Pilot Mountain commissioners opted not to take any action Monday night on a proposal that would allow for reduced utility bills on accounts temporarily suspended by customers.
At issue is the fact that once a water meter is installed and an account is activated, residents are required to pay the full monthly fee of $38, even if they suspend their account due to such things as extended absences from the residence.
Per the request of the commissioners, town staff developed four options to address the concern. The first option would allow customers the ability to suspend their account, however they would be required to pay a service fee ranging from $15 to $25. As noted in the meeting agenda, the fee would be a one-time service fee used to pay for the cost of turning the meter on and off.
Option two consisted of allowing customers the ability to suspend their account without any form of fee.
Option three would allow for customers to suspend their account, however they would be charged a minimum monthly fee that would be less than the customer’s active account charge. The agenda uses the example that if a customer would normally be charged $38, with option three the customer would pay a $14 monthly suspension fee. The third option was discouraged due to the fact that it negatively impacts whose who might only use their meter for irrigation purposes.
Option four that town staff presented was to simply do nothing.
Town staff recommended the first option, noting that the option would benefit residents who either use the meter for such purposes of irrigation, filling a swimming pool and part time residents.
Following an assessment of all of the options that town staff presented, the commissioners voted to table any possible action until more research is done on the options presented, with Mayor Dwight Atkins voicing interest in adding a time limit on the first option presented.
Richard Lock of Pilot Mountain spoke during the public comment portion of the meeting, urging the commissioners to look at what other municipalities across the state are doing in regard to the issue, citing Winston-Salem as a possible location to learn from.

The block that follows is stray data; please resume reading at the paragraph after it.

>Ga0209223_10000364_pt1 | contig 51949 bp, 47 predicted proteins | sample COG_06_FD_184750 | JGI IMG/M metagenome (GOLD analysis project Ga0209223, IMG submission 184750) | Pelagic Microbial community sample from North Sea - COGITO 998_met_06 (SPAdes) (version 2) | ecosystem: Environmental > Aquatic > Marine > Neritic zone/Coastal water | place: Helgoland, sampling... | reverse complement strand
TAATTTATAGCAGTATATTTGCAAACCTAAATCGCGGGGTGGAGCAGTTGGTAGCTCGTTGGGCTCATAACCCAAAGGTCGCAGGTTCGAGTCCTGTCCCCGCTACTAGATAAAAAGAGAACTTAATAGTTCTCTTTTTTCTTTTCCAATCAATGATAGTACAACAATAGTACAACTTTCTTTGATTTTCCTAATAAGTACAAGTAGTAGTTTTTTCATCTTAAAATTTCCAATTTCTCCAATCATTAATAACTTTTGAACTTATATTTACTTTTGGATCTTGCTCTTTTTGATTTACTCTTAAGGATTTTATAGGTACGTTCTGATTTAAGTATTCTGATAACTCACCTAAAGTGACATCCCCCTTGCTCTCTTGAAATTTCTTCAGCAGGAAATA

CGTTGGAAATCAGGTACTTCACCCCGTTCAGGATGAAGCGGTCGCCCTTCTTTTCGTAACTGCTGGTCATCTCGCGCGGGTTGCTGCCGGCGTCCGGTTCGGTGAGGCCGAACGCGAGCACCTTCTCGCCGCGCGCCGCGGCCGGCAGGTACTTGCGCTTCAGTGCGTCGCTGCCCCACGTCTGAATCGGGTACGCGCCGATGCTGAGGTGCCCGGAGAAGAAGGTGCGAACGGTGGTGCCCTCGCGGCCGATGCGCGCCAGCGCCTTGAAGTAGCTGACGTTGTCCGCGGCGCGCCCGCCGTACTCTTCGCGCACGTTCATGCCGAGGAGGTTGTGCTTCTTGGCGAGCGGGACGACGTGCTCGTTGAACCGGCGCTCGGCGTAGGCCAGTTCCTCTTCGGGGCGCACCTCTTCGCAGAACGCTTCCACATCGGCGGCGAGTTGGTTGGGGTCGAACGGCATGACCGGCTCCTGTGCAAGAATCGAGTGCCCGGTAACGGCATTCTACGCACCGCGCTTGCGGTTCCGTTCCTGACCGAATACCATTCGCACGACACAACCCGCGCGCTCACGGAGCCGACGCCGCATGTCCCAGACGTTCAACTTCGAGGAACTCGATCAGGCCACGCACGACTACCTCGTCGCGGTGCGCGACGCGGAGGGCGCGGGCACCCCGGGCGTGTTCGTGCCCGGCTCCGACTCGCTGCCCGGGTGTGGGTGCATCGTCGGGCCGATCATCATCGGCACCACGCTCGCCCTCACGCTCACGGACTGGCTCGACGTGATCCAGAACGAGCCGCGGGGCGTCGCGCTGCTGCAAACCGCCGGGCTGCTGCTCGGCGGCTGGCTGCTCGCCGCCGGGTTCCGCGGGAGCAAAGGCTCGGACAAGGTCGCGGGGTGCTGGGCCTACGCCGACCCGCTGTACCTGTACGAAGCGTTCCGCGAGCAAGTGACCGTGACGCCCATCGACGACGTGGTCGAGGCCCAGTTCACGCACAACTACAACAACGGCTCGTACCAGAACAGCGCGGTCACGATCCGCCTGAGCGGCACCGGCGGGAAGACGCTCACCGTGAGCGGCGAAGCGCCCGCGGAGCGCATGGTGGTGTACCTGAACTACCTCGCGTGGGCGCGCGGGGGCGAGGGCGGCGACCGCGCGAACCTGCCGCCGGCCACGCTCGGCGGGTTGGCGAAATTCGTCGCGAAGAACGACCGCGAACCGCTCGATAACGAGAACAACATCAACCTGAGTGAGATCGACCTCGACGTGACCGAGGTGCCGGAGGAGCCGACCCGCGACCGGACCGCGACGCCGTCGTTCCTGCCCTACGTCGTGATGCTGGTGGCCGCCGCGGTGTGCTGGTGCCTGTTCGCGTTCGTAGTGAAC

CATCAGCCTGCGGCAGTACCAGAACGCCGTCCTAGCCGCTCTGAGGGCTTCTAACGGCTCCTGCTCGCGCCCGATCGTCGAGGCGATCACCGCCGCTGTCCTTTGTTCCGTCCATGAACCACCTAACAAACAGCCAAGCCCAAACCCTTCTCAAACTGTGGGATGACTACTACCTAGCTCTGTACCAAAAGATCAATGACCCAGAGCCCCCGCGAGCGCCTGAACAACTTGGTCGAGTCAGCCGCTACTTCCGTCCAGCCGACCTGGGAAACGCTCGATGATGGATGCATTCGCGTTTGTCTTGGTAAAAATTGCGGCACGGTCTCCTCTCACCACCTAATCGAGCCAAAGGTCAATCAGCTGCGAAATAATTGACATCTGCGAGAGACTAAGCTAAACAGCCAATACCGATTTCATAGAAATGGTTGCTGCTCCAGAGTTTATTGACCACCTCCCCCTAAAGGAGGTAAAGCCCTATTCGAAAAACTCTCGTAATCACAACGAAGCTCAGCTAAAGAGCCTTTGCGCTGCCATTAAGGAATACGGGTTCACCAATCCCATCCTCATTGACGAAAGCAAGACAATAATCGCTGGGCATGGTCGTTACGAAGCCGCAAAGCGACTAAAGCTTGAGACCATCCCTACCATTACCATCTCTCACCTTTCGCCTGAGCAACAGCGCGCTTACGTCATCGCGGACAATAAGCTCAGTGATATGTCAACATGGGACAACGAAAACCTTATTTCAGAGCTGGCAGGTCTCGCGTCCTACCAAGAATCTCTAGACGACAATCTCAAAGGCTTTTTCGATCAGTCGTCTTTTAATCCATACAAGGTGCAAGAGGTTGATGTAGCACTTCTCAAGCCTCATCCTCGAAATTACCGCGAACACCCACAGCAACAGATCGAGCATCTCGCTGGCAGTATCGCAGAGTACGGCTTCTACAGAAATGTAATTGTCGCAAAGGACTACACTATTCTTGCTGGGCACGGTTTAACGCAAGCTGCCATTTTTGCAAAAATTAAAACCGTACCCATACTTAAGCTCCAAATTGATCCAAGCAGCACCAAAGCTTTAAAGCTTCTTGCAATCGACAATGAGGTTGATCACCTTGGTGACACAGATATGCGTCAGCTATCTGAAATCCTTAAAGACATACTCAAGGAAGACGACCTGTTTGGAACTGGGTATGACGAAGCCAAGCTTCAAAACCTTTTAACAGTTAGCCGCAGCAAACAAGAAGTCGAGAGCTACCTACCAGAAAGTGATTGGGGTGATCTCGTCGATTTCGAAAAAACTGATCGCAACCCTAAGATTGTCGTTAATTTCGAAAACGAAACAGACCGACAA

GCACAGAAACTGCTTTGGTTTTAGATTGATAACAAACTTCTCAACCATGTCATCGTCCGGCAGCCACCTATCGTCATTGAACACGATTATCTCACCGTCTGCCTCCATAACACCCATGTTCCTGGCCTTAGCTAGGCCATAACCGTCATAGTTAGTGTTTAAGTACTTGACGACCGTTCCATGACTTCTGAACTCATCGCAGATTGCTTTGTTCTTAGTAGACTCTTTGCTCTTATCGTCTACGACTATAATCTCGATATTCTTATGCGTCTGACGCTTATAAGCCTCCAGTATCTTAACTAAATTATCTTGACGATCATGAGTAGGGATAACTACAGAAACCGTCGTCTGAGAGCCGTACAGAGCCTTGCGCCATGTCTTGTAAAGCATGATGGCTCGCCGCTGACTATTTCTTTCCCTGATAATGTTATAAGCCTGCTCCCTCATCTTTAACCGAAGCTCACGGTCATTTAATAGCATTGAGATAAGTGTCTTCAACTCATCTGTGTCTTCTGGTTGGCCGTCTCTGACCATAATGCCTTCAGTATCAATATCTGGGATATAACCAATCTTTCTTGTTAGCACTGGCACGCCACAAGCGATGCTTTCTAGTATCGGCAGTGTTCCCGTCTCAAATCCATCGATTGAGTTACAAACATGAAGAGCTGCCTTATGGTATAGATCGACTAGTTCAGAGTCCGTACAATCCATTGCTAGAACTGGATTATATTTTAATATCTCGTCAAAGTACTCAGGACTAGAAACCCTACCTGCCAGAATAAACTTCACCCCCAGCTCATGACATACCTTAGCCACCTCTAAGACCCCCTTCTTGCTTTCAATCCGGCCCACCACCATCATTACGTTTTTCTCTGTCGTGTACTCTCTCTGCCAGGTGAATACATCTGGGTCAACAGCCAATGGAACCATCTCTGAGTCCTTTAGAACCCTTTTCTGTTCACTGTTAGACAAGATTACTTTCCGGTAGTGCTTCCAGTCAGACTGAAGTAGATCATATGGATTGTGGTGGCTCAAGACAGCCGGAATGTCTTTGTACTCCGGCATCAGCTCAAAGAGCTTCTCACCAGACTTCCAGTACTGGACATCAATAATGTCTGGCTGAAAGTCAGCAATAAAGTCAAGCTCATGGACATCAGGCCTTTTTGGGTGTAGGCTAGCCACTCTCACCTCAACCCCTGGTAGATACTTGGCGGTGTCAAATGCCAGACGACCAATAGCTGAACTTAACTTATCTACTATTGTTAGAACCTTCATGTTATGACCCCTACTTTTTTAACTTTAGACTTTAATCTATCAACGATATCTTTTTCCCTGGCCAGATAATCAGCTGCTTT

In addition, Lock warned the commissioners that any significant change on the matter could throw the town’s budget out of balance, however Michael Boaz, interim town manager, later said that there is a relatively small number of individuals who have voiced interest in suspending their accounts.
During the course of discussion, Boaz explained the current $38 minimum fee, saying that the total can be broken down with $14 for water, $14 for sewer and $10 for garbage.
In a separate item of business, the commissioners passed a resolution of intent to set a public hearing to close an unnamed street 3-0 vote, with Mayor pro temp Linda Needham excusing herself from the vote due to a conflict of interest.
The alleyway in question runs between two buildings on Davis Street.
The process to close the unnamed alleyway was started when Needham filed an application to close the alleyway that joins her business, Needham Holdings LLC.
Needham cited the fact that the retaining wall that borders the alleyway is in need of repair as the reason why she filed the application.
“Really no one knew it was there, it wasn’t being used,” Needham said of the alleyway.
The public hearing is scheduled for Aug. 8 at 7 p.m. If the alleyway is closed, the land will revert back to the owners of the neighboring properties.
In other action Monday night:
– Commissioners voted to reappoint Scott Needham, who serves as chair of the board, to the Tourism Development Authority Board. Needham’s previous term started on April 23, 2012 and will end on July 30.
The Tourism Development Authority Board consists of six members who serve three year terms. Other members of the board include Mike Jessup, Stacy Hardman, Diane Blakemore, Todd Morse, and Frank Nichols.
– During the public comment portion of the meeting, commissioners, town staff and citizens engaged in a discussion over the pro-confederate group, Southern Cross’ march through downtown on Saturday.
“When I see the flag on these trucks, it appears to be a flaunt, to me it’s threatening and I consider it offensive. I don’t think that represents what Pilot Mountain stands for,” Melanie Bennett, Pilot Mountain resident, said of Saturday’s event.
Despite conflicting reports as to whether or not the event went peacefully, Commissioner Cordie Armstrong said that she was aware of several instances where individuals who were a part of the group spewed racial slurs.
Pilot Mountain Chief of Police B.D. Bottoms said that he was not aware of any confrontations, to which Armstrong replied, “I guess it depends on what side of the street you’re on.”
“It was no lesson for me, just a reminder of, but for our young black children, it was a lesson about what the confederate flag truly represents, which is opposition to civil rights for black people,” Armstrong said of Southern Cross’s march.
There was discussion of legal ways to dissuade future events like the one on Saturday, but the only concrete option that was proposed was the institution of a permit fee.
– Ron Niland of All American Associates detailed the process that will be used for appointing a new town manager, citing that the process will more than likely take between 60 and 90 days.
The next board of commissioners meeting is scheduled for Aug. 8 at 7 p.m.